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Lyric Wild Bird Food // Lyric Learning Center // Bird Behavior // The colorful Painted Bunting takes off for winter in paradise

The colorful Painted Bunting takes off for winter in paradise

Male Painted BuntingIf you live down south, you may have been treated to a sighting of this splendid and beautiful songbird at your feeder. While the plumage of females and immatures is green, the male Painted Bunting flashes bright hues, with a head of indigo blue, wings of green and a red breast. You would say he looks well-dressed for a tropical vacation, and that is precisely where these birds are headed this winter.

When it comes to the fall migration of the Painted Bunting, birders separate them into two groups, as the west birds have an altogether different migration pattern than their eastern counterparts.

Female Painted BuntingThe eastern birds travel as any other songbird. After the breeding season, they molt and eventually depart from their summer homes — coastal Carolinas, Georgia and northern Florida — to winter on the southern tip of Florida, as well as Cuba and the Bahamas. (However, in at least one case, a Painted Bunting became quite the media darling last fall when he showed up at a park in Brooklyn, New York.) If you live in southern Florida, in fact, this is their time! You may have already seen them newly arrived at your feeders as they settle in.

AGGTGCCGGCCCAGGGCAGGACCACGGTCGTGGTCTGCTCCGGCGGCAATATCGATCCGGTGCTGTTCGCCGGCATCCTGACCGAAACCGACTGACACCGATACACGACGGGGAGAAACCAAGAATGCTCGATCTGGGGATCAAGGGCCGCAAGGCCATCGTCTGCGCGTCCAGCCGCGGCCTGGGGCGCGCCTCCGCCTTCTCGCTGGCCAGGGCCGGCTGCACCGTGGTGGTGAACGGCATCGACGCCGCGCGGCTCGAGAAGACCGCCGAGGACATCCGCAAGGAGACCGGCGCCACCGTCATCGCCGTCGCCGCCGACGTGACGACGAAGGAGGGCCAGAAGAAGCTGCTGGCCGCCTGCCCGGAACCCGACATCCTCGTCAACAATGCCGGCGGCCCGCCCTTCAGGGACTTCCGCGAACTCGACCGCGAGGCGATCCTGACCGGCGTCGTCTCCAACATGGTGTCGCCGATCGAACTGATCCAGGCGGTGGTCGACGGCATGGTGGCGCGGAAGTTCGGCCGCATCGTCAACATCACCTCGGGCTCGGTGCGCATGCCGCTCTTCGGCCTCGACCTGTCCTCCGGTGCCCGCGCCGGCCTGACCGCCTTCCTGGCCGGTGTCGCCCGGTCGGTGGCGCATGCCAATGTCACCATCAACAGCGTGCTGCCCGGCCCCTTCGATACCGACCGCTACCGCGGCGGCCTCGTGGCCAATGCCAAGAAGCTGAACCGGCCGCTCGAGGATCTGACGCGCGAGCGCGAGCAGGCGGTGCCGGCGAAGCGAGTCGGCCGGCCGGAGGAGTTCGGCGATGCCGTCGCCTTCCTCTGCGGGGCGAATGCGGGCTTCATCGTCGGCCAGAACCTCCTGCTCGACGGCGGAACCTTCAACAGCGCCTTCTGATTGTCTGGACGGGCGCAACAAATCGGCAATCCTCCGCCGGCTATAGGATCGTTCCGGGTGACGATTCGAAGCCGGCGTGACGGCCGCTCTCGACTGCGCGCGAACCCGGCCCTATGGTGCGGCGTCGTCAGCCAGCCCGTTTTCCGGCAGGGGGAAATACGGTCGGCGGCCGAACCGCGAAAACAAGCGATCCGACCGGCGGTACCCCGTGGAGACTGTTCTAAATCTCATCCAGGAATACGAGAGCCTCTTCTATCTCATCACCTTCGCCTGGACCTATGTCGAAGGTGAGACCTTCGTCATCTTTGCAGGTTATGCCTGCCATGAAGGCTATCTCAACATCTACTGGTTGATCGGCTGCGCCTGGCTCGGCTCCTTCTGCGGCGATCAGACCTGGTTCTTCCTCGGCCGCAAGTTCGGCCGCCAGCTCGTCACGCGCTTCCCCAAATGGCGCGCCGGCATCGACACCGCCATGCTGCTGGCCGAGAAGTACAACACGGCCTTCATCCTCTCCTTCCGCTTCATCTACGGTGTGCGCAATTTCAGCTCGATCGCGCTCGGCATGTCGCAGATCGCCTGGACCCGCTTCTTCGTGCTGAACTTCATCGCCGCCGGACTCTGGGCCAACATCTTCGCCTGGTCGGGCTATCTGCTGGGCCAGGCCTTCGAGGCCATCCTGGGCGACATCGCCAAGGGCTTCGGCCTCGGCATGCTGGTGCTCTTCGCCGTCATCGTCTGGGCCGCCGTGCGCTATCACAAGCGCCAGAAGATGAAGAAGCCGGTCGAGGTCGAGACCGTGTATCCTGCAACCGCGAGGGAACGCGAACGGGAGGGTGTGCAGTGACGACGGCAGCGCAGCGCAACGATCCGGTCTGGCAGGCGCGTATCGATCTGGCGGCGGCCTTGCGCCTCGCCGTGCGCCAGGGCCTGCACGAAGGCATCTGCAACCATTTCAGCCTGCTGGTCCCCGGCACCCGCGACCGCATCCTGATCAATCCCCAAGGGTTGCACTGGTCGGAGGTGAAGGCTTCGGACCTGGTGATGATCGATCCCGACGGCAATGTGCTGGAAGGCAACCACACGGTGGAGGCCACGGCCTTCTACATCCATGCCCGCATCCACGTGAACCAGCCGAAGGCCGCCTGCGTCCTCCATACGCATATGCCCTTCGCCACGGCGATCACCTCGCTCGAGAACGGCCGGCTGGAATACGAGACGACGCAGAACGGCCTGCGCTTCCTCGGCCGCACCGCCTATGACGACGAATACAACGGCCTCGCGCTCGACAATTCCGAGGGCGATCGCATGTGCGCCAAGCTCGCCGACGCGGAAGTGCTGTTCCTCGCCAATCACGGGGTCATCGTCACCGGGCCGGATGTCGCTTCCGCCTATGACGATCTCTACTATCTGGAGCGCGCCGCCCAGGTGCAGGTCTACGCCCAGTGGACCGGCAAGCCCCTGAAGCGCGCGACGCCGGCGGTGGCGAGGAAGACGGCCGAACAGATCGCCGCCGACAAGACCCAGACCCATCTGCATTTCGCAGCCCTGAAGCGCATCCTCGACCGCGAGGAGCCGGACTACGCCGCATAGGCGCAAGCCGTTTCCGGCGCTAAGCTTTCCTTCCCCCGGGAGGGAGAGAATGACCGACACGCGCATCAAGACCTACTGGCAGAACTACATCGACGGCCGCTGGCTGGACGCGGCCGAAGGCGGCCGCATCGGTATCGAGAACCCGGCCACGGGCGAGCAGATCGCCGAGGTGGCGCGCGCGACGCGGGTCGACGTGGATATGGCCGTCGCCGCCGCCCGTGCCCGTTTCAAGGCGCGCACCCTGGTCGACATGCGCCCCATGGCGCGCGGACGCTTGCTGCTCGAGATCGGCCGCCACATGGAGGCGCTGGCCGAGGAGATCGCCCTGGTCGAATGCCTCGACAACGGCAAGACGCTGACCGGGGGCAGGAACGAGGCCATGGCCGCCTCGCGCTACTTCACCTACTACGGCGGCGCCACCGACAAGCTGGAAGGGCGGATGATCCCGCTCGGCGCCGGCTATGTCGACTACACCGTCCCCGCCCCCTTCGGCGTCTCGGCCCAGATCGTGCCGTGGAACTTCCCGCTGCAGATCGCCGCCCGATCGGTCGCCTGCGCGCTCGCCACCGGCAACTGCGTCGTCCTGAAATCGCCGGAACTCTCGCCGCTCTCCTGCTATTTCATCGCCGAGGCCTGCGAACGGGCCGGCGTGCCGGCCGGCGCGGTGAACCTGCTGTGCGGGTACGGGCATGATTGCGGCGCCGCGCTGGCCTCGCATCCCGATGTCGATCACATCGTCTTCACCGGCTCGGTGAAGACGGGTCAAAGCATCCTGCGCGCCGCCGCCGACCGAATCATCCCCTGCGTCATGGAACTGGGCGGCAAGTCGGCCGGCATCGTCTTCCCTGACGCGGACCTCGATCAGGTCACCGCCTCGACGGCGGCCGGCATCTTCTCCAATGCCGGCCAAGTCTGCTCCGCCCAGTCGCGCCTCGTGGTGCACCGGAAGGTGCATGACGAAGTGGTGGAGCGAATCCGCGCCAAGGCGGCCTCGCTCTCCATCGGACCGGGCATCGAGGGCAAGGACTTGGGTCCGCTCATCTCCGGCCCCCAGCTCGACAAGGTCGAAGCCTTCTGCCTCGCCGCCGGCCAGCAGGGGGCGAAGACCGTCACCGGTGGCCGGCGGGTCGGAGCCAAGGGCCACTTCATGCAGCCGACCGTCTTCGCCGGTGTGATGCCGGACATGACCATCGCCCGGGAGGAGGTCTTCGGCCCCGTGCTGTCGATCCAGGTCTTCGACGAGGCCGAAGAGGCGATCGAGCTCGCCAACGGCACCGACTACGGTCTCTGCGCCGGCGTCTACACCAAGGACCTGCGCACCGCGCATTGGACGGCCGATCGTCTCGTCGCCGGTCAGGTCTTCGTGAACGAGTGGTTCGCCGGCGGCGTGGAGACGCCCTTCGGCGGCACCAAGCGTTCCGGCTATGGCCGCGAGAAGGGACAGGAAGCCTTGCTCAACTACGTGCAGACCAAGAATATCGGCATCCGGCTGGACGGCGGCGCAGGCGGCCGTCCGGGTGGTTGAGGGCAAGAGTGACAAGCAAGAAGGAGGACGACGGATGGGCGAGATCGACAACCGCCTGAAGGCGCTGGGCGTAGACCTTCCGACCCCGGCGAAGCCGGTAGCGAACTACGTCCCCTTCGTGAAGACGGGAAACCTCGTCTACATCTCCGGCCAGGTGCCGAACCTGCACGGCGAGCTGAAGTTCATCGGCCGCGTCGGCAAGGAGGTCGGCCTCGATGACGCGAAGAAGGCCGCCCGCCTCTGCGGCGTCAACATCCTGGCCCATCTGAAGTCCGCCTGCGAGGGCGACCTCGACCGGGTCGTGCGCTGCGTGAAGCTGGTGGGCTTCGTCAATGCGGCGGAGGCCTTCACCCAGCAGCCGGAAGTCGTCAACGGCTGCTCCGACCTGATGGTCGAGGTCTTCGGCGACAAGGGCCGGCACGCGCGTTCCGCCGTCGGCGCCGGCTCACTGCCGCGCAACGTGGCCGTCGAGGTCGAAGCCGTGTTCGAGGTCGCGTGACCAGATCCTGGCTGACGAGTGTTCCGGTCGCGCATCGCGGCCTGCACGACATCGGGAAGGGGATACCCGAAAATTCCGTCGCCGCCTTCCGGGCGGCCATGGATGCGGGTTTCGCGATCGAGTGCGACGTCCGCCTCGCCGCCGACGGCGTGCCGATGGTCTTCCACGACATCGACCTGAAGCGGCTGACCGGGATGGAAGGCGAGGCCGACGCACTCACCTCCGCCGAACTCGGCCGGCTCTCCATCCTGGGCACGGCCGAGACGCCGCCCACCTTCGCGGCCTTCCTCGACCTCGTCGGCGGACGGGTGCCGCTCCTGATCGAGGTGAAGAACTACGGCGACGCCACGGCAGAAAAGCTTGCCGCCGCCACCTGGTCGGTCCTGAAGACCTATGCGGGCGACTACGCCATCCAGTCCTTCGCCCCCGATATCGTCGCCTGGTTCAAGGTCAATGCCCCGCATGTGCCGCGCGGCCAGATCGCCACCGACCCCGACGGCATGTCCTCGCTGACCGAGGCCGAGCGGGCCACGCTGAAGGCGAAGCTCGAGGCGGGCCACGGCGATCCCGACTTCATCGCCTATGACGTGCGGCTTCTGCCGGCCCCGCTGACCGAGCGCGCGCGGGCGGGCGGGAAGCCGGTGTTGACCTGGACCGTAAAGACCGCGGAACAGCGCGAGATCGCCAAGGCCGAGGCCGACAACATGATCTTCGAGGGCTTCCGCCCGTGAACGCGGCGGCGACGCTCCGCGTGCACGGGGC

Lazuli BuntingThe so-called western (Lazuli) buntings, however, have a distinct migration style. These birds spend the summer breeding season in the south-central U.S., which includes Texas, Oklahoma, Arkansas and Louisiana. Before arriving at their winter homes in southern Mexico and Central America, many travel to a stopover location that covers northwest coast of Mexico as well as southern Arizona. Here, they are stopping to molt. Some researchers think they benefit from the monsoon season, as food is plentiful and predators are rare. Many birds molt before migrating, because the new set of feathers helps them gain speed during the long flight. But while a two-stage migration is common in waterfowl, it is highly unusual for a songbird.

If you live in one of their breeding territories, start watching for them at your feeder after midsummer. Once their babies are hatched, they make the switch from insects to seeds. Keep your feeders stocked with Lyric’s Supreme Wild Bird Mix and bring some bright color into your life.

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